The Forum’s gastronomic program has not been less vibrant, and the organizers really didn’t want it to be seen as a “side-dish” to main events. Ethnic foods of the Forum’s participants were tasted at squares and restaurants; they were discussed and debated about within the Forum’s premises. Affordable and comfortable hotels alongside with well-developed fast-food and restaurant chains are requirements for any city that wishes to attract visitors. As one of the speakers noted, no matter how awesome sights and wonders may be, the entire impression of the city can be blurred by a bad hotel and tasteless dinner.
Development of gastronomy tourism was one of the Forum’s major topics. Photo credit: Forum of Ancient Cities/Vkontakte
Currently gastronomy tourism grows rapidly, and if a city is able to offer a unique meal flavored with history, it has all chances to boost tourist flow. When a tourist asks, “Is there anything interesting to eat?”, irrespective of the language used, there must be clear answers in every city. Participating in the Forum restauranteurs and culinary experts from Russia and Europe recommended Ryazan to turn local potatoes, which the region is famous for, into its brand.
A city as a living system
The conference “Historical and cultural legacy as a guarantor of sustainable growth for ancient cities” became one of the central events at the Forum; it was attended by architects, historians and art experts from many countries. The following question became its key subject of discussion: how to make sure that historical monuments and architectural ensembles do not hinder development of ancient cities, but facilitate it. In search of the specified balance, conference participants exchanged their ideas and know-hows, shared examples from international experience, successful and disappointing. Among other things, they indicated that ancient spirit and historical face do not mean only ancient structures and ensembles. They also include landscape and green planting.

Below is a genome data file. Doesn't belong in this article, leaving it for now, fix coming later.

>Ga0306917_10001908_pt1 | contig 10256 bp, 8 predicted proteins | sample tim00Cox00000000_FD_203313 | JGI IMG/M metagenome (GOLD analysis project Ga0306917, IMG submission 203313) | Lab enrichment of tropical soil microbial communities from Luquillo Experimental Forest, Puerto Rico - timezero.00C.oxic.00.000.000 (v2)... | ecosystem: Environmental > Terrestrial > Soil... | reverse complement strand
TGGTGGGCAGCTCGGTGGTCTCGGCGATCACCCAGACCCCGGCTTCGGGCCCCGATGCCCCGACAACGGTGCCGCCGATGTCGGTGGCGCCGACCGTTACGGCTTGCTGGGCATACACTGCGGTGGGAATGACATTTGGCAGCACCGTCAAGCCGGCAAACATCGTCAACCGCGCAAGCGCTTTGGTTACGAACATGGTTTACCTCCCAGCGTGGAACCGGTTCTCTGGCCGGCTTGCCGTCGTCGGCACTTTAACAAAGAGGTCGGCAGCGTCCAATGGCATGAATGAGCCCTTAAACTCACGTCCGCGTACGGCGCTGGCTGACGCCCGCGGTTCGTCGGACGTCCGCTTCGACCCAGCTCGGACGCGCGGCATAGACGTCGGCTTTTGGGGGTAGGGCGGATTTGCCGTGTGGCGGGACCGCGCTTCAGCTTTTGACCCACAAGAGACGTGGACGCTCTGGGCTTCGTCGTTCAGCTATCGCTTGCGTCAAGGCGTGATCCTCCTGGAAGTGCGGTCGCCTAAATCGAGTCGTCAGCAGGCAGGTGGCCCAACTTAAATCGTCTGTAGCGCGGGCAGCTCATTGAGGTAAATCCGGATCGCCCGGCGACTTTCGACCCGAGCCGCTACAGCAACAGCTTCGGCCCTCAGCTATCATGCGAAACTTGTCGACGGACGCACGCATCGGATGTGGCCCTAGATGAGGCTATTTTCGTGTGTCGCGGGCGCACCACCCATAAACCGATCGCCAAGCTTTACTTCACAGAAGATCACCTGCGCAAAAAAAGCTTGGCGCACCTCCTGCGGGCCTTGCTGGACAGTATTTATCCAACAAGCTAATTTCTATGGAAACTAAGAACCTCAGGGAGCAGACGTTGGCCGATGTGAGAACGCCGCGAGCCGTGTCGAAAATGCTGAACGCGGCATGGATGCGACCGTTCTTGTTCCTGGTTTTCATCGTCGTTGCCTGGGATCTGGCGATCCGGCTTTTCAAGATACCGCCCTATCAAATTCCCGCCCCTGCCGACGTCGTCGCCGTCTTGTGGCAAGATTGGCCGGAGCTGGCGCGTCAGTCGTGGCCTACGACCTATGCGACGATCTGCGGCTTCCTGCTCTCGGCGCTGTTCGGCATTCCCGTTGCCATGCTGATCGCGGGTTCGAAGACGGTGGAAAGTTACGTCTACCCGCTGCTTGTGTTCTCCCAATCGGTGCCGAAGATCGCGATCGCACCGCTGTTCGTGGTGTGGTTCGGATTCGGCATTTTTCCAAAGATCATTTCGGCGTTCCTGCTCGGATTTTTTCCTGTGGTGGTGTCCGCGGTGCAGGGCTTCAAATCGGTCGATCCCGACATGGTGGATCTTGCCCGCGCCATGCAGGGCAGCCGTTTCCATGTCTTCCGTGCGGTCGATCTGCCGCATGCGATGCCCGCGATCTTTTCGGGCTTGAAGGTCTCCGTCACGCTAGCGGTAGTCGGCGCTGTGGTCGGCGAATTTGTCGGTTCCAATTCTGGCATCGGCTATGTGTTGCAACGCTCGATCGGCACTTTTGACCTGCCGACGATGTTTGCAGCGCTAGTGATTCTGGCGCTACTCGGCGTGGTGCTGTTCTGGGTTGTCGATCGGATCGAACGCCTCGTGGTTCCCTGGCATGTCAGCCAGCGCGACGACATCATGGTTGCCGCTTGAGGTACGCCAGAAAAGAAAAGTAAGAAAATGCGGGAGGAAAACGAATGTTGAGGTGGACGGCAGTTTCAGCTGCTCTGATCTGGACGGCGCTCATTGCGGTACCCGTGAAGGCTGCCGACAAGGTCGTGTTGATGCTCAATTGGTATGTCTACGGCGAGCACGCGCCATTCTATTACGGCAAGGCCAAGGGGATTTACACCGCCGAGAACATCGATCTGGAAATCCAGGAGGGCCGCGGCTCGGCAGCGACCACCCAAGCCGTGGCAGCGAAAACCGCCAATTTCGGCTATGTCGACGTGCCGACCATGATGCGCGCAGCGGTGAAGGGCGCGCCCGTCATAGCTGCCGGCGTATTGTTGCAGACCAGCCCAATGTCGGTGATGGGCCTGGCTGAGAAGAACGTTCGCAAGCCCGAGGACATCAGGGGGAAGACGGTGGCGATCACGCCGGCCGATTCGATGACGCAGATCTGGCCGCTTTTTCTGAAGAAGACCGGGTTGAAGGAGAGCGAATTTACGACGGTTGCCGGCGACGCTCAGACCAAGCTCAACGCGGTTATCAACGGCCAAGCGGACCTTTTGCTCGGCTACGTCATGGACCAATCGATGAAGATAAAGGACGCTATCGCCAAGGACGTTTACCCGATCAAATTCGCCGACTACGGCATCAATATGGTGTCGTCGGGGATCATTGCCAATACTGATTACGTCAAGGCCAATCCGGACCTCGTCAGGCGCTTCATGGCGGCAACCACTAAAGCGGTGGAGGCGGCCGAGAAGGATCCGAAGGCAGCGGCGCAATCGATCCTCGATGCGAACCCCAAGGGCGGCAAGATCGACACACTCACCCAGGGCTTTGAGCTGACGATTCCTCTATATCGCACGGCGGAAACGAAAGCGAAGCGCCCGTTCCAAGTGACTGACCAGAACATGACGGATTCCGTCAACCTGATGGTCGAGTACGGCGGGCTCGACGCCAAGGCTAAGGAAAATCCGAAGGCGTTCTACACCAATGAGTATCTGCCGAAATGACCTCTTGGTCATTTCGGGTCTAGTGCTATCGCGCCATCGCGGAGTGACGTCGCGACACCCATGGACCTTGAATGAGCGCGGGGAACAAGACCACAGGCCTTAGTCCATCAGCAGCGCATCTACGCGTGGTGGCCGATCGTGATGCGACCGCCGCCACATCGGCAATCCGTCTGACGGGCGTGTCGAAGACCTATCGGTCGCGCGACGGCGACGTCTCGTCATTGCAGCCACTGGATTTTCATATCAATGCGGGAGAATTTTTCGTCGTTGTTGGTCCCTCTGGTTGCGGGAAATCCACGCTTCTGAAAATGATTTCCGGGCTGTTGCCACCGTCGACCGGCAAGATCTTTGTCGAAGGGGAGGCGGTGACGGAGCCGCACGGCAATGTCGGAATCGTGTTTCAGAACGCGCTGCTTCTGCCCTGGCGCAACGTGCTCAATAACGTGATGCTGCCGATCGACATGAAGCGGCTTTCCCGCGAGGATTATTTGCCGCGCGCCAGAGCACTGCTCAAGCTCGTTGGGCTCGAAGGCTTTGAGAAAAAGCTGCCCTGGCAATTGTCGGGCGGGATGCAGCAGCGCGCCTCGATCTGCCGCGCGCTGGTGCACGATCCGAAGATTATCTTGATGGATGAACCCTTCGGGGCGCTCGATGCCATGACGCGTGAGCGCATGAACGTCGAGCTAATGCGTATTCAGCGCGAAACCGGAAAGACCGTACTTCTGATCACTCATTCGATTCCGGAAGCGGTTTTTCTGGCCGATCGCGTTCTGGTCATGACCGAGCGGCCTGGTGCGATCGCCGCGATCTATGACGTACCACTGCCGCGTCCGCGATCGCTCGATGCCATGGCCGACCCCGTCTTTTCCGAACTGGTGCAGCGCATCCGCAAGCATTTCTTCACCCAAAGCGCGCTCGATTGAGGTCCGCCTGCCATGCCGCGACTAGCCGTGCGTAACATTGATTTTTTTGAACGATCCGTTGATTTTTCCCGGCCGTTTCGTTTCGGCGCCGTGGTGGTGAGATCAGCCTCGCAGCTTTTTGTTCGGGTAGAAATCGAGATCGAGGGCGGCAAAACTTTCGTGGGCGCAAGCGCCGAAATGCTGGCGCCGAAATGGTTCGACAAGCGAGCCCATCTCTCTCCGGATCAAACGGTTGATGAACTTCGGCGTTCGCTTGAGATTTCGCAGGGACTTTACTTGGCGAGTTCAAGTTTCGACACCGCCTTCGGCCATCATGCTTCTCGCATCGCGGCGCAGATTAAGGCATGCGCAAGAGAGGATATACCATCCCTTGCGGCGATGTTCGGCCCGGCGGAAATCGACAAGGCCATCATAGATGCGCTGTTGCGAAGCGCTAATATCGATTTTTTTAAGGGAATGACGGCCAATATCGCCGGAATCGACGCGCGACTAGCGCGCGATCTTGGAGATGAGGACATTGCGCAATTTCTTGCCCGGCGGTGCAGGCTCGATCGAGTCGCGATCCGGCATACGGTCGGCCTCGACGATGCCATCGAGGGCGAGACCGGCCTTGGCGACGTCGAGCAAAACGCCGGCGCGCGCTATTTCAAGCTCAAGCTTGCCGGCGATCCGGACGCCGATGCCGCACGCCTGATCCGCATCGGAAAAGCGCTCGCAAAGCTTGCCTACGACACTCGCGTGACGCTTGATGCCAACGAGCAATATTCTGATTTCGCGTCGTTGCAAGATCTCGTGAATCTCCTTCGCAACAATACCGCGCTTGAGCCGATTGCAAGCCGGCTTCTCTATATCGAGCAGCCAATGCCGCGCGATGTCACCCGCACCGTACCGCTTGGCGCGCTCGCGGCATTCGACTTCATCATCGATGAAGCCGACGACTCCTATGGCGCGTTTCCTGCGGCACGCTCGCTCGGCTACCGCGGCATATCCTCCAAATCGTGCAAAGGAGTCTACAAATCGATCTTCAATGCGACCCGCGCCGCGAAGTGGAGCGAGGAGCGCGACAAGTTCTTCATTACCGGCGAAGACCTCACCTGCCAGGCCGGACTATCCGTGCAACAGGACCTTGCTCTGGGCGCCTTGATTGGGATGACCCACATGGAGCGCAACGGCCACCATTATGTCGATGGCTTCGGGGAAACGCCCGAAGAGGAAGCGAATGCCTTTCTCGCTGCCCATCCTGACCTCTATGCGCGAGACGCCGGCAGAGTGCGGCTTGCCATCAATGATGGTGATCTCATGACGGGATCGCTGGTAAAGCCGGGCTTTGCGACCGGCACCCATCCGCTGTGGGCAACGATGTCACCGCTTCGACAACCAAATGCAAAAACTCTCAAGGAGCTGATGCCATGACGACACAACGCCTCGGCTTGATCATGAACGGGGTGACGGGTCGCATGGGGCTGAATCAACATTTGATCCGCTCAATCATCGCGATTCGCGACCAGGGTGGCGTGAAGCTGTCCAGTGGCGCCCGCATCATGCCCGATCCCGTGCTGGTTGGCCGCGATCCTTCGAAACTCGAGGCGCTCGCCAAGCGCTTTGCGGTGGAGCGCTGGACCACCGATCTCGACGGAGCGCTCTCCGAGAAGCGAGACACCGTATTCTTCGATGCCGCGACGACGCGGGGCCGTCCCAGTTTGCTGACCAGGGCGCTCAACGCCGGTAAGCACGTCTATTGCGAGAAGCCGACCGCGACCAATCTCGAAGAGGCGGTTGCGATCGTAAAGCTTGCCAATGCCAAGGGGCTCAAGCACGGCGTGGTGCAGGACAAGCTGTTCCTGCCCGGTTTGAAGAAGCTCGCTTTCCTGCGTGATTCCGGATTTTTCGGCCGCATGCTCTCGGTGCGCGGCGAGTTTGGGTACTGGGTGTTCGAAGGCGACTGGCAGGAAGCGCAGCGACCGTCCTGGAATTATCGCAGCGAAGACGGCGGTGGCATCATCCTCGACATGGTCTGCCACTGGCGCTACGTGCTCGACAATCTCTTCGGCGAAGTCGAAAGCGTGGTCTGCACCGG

“Any city is a living system, and it must develop, breath,” the chief architect of the Ryazan Region Dmitri Vasilchenko firmly believes. “At the same time, there is historical heritage, which is untouchable. In my understanding, there should not be any imbalance in favor of any side. Some people may say: let us develop the new city. Others will object: let us only preserve the old; then the city will stop breathing. We shall seek the golden mean, strive for balance. This is what makes architect’s work to be masterly.”
Roundtable discussion on “Historical and sociocultural development of ancient cities: challenges and prospective” followed by Vyazma pryaniks (Russian spice cakes) tasting event. Photo credit: Forum of Ancient Cities/Vkontakte
Historical memory should not be preserved to the prejudice of current population of ancient cities. Nikolay Shumakov, the President of the Union of Architects of Russia, defined connection between development of ancient cities and acute challenges of the regional growth. Cities of historical significance should aim their efforts to increase attractiveness and comfort for local inhabitants aside from developing as open-air museums. In such a way people will get opportunities for self-fulfillment, as well as motivation to stay in non-metropolitan areas.
“In my opinion, the focal point of the Forum is to say: Ryazan is alive, Russia is alive. And ancient cities are cities of our future,” said the architect. And this can be called the central resolution of the Forum of ancient cities, which all participants would probably agree to. The first Forum raised questions and defined key challenges; solutions will be discussed in details at further meetings. The event organizers hope that the Forum will turn into traditional event. In any case, it has been announced that the Architectural conference of ancient cities will be held in Ryazan on an annual basis.
Turgenev’s fellow countrymen 10.10.2018The 200th birthday anniversary of Ivan Turgenev will be widely celebrated in November not only in Moscow, Paris and Baden-Baden. Lebedyan, Shchigry and Topki, as well as other towns and villages of the Oryol and Kursk Regions, famed by the writer in his “Sketches from a Hunter’s Album”, have been also preparing for the celebration. Lots of things have changed in these parts, which Turgenev scholars and huntsmen from the Oryol Region call “Turgenevian woodland”, but hunting is still excellent.